Marriage didn't take place after adolescence, except if the young lady had a place with a respectable family, or when her marriage had been organized when she was still a kid. The perfect age for a young lady to get hitched is 15 years. Her consent was not looked for before marriage, and she was offered to the man her dad considered reasonable for her. She was forced to get married. After an agreement has been acknowledged between the male individuals from either families, it was time. After marriage, she was to be an effective homemaker. Women were to please their significant other, and complete the work that they were assigned. Her greatest responsibility was to conceive an offspring, and she was not officially acknowledged as an individual from the family until her first youngster was conceived. Just the youngsters conceived from the spouses were viewed as authentic by the state. The spouse was looked down upon and abused in the event that she couldn't bring forth a child. As a rule, the dads would not consider their little girls as a part of their youngsters, proceeding with the cycle of disregard that women of antiquated Greece had to endure.

Women of old Greece were not permitted to claim property yet and were qualified to give up their share. A spouse could decline his wife’s share in the event that she had submitted infidelity. Separation occurred when the spouse announced his goal to desert his wife before of an observer. The resolution to a divorce is to return the spouse to her father’s home, in which the husband would need to restore the settlement to his father in-law.

In conclusion learning what women went through during these times makes it easy to understand why Medea did the things she did, not saying what she did was right. Medea does many things that society thought women weren’t capable of. In this society they didn’t associate murder with women. However Medea committed many acts of this. She was limited to serving two roles, being a mother and wife. Jason left her for another, leaving her with just the mother role. Medea felt betrayed and her feelings were hurt. She wanted “justice” on how she was being treated. Women are limited to certain roles. They are powerful, but can be destructive and ruthless when they feel betrayed. Medea’s revengeful actions are caused by these limitations. In Spite of the many trials she faced, Medea is the perfect example of a modern American woman today would be for her family. Although her actions were and still could be considered as drastic measures but were for a great cause. For multiple reasons we could deem Medea as a negative figure throughout the tragedy, however her drive to overcome the labels placed upon women was a remarkable accomplishment that can be remembered by readers today and to come. Recognizing the actuality of her mistakes, makes for great historic moments for women today.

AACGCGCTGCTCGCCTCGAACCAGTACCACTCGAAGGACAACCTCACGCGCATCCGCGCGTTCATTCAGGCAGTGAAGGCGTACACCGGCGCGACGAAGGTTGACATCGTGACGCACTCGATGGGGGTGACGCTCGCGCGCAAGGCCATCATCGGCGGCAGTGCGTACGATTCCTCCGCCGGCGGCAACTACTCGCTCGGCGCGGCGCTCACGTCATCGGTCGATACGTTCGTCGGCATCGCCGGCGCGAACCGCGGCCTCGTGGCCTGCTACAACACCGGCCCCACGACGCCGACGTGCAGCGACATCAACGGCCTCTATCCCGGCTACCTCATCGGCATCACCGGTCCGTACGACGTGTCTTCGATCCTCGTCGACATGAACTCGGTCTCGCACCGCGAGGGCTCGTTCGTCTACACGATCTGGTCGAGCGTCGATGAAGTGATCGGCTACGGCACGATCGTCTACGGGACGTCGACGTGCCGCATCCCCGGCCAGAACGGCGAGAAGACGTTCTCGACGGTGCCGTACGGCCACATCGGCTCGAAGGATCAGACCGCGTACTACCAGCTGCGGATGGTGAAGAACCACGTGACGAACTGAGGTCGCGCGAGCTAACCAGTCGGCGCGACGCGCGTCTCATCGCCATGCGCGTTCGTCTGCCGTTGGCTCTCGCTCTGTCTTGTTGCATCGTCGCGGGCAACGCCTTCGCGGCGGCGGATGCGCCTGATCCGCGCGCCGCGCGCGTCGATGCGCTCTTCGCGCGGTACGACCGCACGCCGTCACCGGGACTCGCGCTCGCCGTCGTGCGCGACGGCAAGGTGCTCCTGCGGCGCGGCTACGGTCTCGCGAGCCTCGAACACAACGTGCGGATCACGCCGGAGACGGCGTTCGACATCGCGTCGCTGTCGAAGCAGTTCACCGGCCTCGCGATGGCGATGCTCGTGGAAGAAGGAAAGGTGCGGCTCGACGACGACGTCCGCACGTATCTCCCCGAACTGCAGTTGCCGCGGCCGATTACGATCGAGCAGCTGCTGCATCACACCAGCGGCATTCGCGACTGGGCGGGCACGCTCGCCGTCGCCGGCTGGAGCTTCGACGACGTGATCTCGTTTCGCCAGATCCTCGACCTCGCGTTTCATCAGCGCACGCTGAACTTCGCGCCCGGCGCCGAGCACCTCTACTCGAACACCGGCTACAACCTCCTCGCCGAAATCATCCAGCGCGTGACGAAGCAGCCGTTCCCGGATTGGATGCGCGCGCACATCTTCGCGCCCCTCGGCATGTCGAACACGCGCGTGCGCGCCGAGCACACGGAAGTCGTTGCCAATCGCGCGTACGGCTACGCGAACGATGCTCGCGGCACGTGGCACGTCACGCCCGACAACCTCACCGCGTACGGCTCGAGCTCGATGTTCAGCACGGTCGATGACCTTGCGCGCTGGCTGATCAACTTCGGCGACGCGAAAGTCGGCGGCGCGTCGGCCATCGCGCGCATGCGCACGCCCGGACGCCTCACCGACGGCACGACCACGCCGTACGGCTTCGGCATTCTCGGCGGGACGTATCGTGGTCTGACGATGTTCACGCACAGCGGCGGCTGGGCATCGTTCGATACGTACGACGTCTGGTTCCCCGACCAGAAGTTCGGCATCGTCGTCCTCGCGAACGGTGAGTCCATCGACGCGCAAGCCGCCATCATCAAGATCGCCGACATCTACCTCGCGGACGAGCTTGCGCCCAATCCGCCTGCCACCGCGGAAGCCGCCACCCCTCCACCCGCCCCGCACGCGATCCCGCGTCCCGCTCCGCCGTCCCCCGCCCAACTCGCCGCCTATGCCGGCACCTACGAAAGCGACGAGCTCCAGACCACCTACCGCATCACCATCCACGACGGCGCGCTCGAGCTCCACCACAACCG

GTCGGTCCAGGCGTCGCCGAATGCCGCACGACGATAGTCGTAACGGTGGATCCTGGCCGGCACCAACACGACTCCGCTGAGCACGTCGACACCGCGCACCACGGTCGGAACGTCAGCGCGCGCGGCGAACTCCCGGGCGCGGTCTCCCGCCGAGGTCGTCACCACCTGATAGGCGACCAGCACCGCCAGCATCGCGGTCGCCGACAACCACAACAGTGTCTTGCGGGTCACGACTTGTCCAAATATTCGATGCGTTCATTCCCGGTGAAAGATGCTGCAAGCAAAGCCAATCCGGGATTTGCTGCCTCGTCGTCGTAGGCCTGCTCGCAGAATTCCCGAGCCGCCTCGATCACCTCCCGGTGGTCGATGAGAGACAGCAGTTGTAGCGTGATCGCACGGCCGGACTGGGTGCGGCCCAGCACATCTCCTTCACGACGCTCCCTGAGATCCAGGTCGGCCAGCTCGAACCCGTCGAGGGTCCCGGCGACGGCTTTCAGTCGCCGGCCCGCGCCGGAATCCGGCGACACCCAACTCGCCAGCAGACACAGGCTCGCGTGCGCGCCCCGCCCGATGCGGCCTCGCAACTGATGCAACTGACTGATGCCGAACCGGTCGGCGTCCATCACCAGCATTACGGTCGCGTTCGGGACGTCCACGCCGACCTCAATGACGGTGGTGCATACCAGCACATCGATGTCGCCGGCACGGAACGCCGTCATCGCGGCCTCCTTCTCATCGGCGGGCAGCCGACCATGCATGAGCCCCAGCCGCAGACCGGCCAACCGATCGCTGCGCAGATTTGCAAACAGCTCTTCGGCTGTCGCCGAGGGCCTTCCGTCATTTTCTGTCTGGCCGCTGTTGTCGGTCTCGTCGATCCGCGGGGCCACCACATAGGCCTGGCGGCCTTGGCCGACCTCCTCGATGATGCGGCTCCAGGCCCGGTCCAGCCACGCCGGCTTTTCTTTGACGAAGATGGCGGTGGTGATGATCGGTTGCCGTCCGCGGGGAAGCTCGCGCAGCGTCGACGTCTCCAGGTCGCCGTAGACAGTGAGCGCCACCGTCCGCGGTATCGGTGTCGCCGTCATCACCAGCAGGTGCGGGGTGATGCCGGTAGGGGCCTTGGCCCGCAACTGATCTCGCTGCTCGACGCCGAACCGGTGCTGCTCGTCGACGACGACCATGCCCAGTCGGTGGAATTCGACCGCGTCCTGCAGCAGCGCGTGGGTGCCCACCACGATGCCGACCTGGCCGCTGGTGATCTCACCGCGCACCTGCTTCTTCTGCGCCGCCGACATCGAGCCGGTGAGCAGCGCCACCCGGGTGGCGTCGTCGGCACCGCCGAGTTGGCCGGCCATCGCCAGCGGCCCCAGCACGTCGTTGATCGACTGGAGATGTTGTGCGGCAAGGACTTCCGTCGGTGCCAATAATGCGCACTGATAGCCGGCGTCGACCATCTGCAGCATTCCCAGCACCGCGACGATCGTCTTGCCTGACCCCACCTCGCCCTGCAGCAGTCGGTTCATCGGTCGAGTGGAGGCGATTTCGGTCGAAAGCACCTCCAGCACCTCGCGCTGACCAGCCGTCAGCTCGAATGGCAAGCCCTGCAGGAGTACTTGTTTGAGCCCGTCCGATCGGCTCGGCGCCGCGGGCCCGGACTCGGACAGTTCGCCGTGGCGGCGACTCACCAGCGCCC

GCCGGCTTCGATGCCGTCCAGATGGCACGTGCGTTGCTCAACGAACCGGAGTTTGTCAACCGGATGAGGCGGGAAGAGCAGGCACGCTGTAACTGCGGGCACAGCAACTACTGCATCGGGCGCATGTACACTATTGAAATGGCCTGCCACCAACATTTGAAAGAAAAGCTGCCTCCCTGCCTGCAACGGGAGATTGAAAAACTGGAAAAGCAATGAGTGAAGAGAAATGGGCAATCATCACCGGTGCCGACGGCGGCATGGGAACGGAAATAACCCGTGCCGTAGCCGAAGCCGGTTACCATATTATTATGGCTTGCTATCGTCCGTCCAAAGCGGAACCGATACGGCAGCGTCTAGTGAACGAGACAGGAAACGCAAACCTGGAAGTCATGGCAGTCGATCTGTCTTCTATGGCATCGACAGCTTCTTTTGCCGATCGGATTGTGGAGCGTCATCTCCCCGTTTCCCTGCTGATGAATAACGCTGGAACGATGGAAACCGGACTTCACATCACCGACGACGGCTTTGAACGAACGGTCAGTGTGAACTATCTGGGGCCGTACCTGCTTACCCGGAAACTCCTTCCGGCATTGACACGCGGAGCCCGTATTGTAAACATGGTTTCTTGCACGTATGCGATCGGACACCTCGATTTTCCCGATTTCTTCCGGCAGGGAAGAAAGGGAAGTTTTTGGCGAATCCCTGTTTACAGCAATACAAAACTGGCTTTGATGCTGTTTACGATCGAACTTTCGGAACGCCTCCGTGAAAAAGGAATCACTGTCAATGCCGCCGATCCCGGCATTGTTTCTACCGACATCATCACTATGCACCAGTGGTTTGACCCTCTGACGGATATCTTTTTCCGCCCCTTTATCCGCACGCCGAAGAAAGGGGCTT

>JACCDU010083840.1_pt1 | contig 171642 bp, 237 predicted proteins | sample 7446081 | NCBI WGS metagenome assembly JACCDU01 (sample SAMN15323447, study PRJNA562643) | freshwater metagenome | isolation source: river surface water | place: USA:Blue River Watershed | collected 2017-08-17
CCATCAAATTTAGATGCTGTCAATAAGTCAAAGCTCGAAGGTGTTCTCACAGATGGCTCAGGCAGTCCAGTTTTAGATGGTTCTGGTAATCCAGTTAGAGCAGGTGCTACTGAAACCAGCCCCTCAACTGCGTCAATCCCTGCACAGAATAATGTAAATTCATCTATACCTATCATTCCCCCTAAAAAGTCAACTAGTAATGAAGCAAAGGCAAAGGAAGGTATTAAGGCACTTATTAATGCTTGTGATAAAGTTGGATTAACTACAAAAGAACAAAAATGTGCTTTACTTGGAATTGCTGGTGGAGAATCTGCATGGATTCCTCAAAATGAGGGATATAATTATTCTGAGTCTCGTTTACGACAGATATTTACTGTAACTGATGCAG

Works Cited

  • Euripides. Medea . The Norton Anthology of World Literature Shorter Third Edition. Vol 1, edited by Martin Puchner, et al., W. W. Norton, 2013, pp. 441-472.
  • Goff, Barbara E. Citizen Bacchae : Women’s Ritual Practice in Ancient Greece. University of     California Press, 2004. EBSCOhost, search.ebscohost.com/login.aspx?direct=true&AuthType=ip,shib&db=e000xna&AN=119335&site=eds-live&scope=site.
  • Karanika, Andromache. Voices at Work : Women, Performance, and Labor in Ancient Greece. The Johns Hopkins University Press, 2014. EBSCOhost, search.ebscohost.com/login.aspx?direct=true&AuthType=ip,shib&db=cat06566a&AN=mga.997011403502955&site=eds-live&scope=site.
  • Loncarevic, Katarina. “A Feminist Philosopher on the Fringe of History: Ksenija Atanasijevic and Ancient Greek Philosophy.” Monist, vol. 98, no. 1, Jan. 2015, pp. 113–124. EBSCOhost, doi:10.1093/monist/onu002.
  • Scott, Michael. “The Rise of Women in Ancient Greece.” History Today, vol. 59, no. 11, Nov. 2009, pp. 36–40. EBSCOhost, search.ebscohost.com/login.aspx?direct=true&AuthType=ip,shib&db=rgm&AN=504344335&site=eds-live&scope=site.